For 1968 to 1970, an all-new Hemi Under Glass was built with a supercharger and 727 TorqueFlite. In addition, a single lever operated the rear brakes (push to go left, pull to go right), so the car was much easier to drive. Later, when Riggle drove the Hemi Under Glass on his own, (because Sunbeam, Hurst’s then-new corporate owner, didn’t want the liability of campaigning a race vehicle), he switched to a truck rearend for improved durability. Eventually he used this chassis setup as the underpinnings for a funny car with a fiberglass flip-top Challenger body, which he ran until 1975.

The Hemi Under Glass name appeared on some later cars with different drivers, after Riggle decided to take some time off from the track when a nasty accident that destroyed the vehicle. Then in 1990 he ran into his old friend Linda Vaughn, and she convinced him to resurrect the Hemi Under Glass. He scrounged up ’66 Cuda, and a Hemi from a race boat. Through some wheeling and dealing, he ended up paying only $50 for the engine, after selling off the boat and a Mustang included in the purchase. (Sounds too good to be true, doesn’t it?)

That ’66 ‘Cuda was completed by 1991, and again became a big hit on the exhibition circuit. Around that time, the ’67 car in Canada resurfaced, and after inspecting some photos, Riggle identified it as an original Hemi Under Glass. After some hard bargaining to the owner, and then some fast-talking to the customs officials, he brought the car back across the border and restored it with the dual-lever independent rear brakes.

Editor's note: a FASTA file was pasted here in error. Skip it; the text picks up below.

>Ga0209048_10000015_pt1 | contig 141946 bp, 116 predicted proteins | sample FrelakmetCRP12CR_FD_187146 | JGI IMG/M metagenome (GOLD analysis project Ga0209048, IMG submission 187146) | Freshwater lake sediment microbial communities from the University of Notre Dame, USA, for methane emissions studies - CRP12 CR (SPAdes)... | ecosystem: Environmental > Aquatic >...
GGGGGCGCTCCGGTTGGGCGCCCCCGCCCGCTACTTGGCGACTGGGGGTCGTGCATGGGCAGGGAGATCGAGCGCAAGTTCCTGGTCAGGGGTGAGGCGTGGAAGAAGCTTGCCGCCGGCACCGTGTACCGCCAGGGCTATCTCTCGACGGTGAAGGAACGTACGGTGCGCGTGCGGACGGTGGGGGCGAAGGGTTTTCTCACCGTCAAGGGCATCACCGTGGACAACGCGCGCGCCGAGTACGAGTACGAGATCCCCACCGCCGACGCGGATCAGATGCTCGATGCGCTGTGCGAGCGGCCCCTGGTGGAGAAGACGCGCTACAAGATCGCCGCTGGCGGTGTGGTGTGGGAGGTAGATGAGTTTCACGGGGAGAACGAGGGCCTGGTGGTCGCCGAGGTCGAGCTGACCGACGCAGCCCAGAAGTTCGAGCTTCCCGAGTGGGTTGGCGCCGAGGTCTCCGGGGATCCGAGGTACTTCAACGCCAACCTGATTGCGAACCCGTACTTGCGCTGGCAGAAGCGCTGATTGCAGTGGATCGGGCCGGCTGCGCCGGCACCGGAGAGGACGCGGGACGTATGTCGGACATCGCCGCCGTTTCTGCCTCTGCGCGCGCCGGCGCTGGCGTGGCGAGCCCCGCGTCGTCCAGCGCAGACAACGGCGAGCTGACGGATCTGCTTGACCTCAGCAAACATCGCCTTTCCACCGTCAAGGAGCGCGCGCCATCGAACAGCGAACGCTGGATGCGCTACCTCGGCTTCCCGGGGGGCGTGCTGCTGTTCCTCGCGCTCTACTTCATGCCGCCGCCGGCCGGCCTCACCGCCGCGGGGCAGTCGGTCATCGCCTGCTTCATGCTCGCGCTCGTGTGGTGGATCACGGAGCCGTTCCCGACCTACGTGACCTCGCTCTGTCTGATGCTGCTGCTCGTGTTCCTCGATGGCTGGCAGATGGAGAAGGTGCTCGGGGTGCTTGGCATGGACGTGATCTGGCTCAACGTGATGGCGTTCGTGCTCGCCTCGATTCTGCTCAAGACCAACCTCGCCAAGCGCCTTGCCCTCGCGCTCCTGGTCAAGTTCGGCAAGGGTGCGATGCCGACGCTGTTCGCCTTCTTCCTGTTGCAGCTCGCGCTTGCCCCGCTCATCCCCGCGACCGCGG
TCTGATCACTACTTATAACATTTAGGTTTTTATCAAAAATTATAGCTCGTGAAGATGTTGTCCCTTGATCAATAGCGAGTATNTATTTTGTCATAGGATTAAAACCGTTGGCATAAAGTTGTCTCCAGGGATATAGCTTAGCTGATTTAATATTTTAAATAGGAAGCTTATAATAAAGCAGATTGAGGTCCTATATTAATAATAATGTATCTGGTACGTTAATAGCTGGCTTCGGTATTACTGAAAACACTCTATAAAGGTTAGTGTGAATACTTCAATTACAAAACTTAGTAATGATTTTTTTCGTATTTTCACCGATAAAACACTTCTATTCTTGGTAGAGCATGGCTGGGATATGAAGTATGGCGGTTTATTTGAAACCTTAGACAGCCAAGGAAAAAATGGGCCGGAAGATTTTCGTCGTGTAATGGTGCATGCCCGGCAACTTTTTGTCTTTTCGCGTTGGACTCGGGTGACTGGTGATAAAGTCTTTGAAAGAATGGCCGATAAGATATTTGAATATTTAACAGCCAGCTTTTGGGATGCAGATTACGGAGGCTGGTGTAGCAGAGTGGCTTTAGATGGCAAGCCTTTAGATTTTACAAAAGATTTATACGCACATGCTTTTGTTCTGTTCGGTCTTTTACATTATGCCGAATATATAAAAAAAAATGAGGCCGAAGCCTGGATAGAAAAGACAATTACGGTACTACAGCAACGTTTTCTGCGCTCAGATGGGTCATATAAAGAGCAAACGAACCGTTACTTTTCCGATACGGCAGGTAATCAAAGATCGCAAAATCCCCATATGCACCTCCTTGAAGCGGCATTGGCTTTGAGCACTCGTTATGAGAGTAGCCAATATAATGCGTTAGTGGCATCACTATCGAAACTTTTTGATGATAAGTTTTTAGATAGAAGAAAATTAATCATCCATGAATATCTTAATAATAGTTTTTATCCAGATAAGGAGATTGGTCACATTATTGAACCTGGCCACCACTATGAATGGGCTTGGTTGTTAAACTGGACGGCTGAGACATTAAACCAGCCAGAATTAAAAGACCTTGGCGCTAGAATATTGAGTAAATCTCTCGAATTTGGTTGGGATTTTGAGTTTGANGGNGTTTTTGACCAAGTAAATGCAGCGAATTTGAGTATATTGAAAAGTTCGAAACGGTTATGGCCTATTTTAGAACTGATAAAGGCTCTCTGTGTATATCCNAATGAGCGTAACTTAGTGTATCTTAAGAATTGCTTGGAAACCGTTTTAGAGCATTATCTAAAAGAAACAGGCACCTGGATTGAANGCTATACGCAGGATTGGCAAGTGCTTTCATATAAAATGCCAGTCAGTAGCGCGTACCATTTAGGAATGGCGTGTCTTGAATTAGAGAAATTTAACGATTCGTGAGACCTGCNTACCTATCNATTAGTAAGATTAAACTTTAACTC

At that point, Bill Sefton entered the picture, meeting Riggle at a car show. Sefton has a solid reputation for preserving the heritage of automotive muscle, instead of buying and selling for a quick buck, and offered to buy all three Hemi Under Glass cars.

Riggle accepted the offer, but had to agree to one condition on the purchase. Sefton wanted a ride with Riggle in the 1968 car, to demonstrate how he herded this handful of Hemi on the strip. Riding shotgun on one wild pass, “It was pretty frantic in that cockpit,” Sefton admitted, shaking his head in disbelief.

But that won’t stop them from making some more exhibition runs for old time’s sake. If you get the chance to watch the Hemi Under Glass in action, you’ll never forget seeing how they managed to land this wild Barracuda.